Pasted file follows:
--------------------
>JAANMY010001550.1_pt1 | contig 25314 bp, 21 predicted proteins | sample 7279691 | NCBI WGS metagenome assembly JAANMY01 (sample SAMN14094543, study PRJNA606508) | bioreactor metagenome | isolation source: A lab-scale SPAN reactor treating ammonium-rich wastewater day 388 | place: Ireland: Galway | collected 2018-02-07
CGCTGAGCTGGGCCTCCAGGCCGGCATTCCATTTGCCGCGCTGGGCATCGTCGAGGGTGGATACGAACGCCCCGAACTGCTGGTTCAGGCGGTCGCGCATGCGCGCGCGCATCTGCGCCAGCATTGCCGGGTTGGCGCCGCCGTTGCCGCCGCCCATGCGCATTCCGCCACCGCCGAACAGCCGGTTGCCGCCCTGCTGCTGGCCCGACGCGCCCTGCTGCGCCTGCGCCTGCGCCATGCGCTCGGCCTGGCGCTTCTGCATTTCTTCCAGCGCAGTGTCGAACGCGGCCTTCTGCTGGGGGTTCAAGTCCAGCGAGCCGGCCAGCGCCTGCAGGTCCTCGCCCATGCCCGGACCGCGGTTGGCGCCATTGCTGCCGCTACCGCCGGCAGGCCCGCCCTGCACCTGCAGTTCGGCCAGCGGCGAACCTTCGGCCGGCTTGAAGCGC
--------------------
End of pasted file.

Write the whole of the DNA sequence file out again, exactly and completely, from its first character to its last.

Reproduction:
>JAANMY010001550.1_pt1 | contig 25314 bp, 21 predicted proteins | sample 7279691 | NCBI WGS metagenome assembly JAANMY01 (sample SAMN14094543, study PRJNA606508) | bioreactor metagenome | isolation source: A lab-scale SPAN reactor treating ammonium-rich wastewater day 388 | place: Ireland: Galway | collected 2018-02-07
CGCTGAGCTGGGCCTCCAGGCCGGCATTCCATTTGCCGCGCTGGGCATCGTCGAGGGTGGATACGAACGCCCCGAACTGCTGGTTCAGGCGGTCGCGCATGCGCGCGCGCATCTGCGCCAGCATTGCCGGGTTGGCGCCGCCGTTGCCGCCGCCCATGCGCATTCCGCCACCGCCGAACAGCCGGTTGCCGCCCTGCTGCTGGCCCGACGCGCCCTGCTGCGCCTGCGCCTGCGCCATGCGCTCGGCCTGGCGCTTCTGCATTTCTTCCAGCGCAGTGTCGAACGCGGCCTTCTGCTGGGGGTTCAAGTCCAGCGAGCCGGCCAGCGCCTGCAGGTCCTCGCCCATGCCCGGACCGCGGTTGGCGCCATTGCTGCCGCTACCGCCGGCAGGCCCGCCCTGCACCTGCAGTTCGGCCAGCGGCGAACCTTCGGCCGGCTTGAAGCGC